Leaders Urge Bipartisan Support for Investments in University of Maine System Education and Research Proposed by Gov. Mills in Biennial Budget

The Governor’s proposal would increase appropriations for Maine’s public universities by 4.5% annually over the biennium, and also further fund UMS research in direct support of Maine companies

University of Maine System leaders are calling on the 131st Maine Legislature to support the investments in high-impact public postsecondary education and research proposed by Gov. Janet Mills in the two-year state budget she released today.

The FY24–25 budget proposal would provide Maine’s public universities a 4.5% annual increase for operations and also carry forward a targeted appropriation to minimize tuition hikes and student debt for Maine families.

“The affordable, high-quality postsecondary education and workforce training provided by Maine’s public universities is the most effective path to social mobility for Mainers and economic prosperity for our state,” said University of Maine System Chancellor Dannel Malloy.

“In direct response to the needs of Maine’s people and employers, the 130th Legislature and Gov. Mills made historic investments in public education, especially from pre-kindergarten to community college. I applaud Gov. Mills for the measured budget she released today that builds on those investments and further strengthens pathways to college and great-paying Maine careers. If supported by the Legislature, these additional appropriations will enable UMS to sustain our universities where they are while making strategic investments for the future, meet our obligations to fairly compensate our world-class faculty and staff, and maintain Maine’s national leadership in access and affordability while improving student enrollment and success.”

Gov. Mills’ proposed FY24–25 biennial budget also includes an additional $3 million for commercially promising public university research and innovation through the Maine Economic Improvement Fund. In 2022, MEIF had a six-to-one rate of return for the state and allowed UMS universities — led by the R1 flagship University of Maine — to directly support hundreds of Maine companies and provide hands-on paid research-learning experiences for more than 1,100 students.

“Small businesses account for more than 99% of private enterprise in the state and employ more than half of all working Mainers. Many lack their own research and development capacity and, thus, uniquely rely on the expertise and facilities of our public universities to develop the talent, technology, and new and improved products and processes they need to be competitive in an increasingly global marketplace,” said Joan Ferrini-Mundy, who serves as president of the University of Maine and the vice chancellor for research and development for the University of Maine System.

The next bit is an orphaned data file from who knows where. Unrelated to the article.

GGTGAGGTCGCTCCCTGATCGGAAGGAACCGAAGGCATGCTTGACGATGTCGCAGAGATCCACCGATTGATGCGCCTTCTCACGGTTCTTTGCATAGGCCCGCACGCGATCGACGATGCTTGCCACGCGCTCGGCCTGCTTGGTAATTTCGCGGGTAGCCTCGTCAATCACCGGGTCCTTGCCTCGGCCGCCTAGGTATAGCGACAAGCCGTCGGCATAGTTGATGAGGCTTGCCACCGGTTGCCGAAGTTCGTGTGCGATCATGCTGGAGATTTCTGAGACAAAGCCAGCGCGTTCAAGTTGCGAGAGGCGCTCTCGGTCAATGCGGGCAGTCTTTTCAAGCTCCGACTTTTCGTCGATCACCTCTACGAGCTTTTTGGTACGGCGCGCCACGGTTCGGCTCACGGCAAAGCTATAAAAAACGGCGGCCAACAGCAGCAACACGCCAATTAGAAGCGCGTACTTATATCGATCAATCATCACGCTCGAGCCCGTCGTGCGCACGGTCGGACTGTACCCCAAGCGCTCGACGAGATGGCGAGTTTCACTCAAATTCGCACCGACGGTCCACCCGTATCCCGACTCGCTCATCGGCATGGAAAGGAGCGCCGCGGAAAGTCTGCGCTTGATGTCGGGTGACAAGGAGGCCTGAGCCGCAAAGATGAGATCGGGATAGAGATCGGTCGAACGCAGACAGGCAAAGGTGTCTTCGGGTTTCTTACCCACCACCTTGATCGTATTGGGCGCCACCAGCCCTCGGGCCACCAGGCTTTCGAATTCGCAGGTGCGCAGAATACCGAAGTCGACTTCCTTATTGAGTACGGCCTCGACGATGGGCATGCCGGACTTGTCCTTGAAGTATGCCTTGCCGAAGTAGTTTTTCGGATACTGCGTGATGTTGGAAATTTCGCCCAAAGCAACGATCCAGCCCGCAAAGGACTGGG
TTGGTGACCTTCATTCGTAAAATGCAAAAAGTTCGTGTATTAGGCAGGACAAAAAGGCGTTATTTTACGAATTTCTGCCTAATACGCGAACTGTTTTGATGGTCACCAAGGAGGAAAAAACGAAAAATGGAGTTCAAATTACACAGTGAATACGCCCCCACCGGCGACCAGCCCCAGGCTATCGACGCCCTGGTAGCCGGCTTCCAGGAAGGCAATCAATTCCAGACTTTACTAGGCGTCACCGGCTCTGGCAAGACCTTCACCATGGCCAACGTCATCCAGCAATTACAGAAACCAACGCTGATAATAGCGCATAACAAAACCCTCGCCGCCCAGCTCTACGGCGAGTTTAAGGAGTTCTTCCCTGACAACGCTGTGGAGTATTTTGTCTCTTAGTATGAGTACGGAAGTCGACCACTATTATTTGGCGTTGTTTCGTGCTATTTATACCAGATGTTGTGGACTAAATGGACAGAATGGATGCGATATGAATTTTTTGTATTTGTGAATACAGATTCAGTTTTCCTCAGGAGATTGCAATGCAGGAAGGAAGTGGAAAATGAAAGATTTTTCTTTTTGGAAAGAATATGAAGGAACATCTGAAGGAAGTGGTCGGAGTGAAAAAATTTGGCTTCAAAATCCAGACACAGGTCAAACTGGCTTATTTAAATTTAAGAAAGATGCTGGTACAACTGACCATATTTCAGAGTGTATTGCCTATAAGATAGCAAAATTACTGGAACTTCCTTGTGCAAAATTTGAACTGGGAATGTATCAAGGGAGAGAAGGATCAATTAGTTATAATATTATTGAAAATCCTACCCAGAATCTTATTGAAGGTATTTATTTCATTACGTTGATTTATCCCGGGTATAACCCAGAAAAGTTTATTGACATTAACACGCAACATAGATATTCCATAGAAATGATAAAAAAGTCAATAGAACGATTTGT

“Consistent with long-standing calls from the private sector to increase Maine’s economic competitiveness by boldly increasing public investment in public university R&D, the additional appropriations for MEIF proposed by Gov. Mills will allow our universities to better prepare our graduates to be leaders and innovators in the Maine workforce for today and tomorrow, and help Maine companies grow and create more Maine jobs, all while sustaining the state’s abundant natural resources and special quality of life.”

UMS leaders also commended Gov. Mills for proposing further funding in the budget to grow the Maine State Grant award by $500. This school year, nearly 6,900 Maine students relied on the financial support of the need-based grant to attend UMS universities.

About the University of Maine System

Established in 1968, the University of Maine System (UMS) unites seven Maine’s distinctive public universities, comprising 10 campuses and numerous centers, in the common purpose of providing quality higher education while delivering on its traditional tripartite mission of teaching, research, and public service.

In 2020 UMS became the first and only statewide enterprise of public higher education in the country to transition to a unified accreditation for the system. Much different than a merger or consolidation, unified accreditation is a new operating model for the University of Maine System that removes the primary barrier to inter-institutional collaboration.

A comprehensive public institution of higher education, UMS serves more than 30,000 students annually and is supported by the efforts of more than 2,000 full-time and part-time faculty, more than 3,000 regular full-time and part-time staff, and a complement of part-time temporary (adjunct) faculty.

Reaching more than 500,000 people annually through educational and cultural offerings, the University of Maine System also benefits from more than two-thirds of its alumni population residing within the state; more than 123,000 individuals.

The System consists of seven main campuses: The University of Maine (UMaine), including its regional campus the University of Maine at Machias (UMaine Machias); the University of Maine at Augusta (UMA); the University of Maine at Farmington (UMF); the University of Maine at Fort Kent (UMFK), the University of Maine at Presque Isle (UMPI); and the University of Southern Maine (USM). The System also includes a UMA campus in Bangor, USM campuses in Gorham and Lewiston-Auburn, the University of Maine School of Law, and the University of Maine Graduate and Professional Center.

Please follow these links to the UMS Logo, UMS and individual university style guides and an image and biographical information for Chancellor Malloy.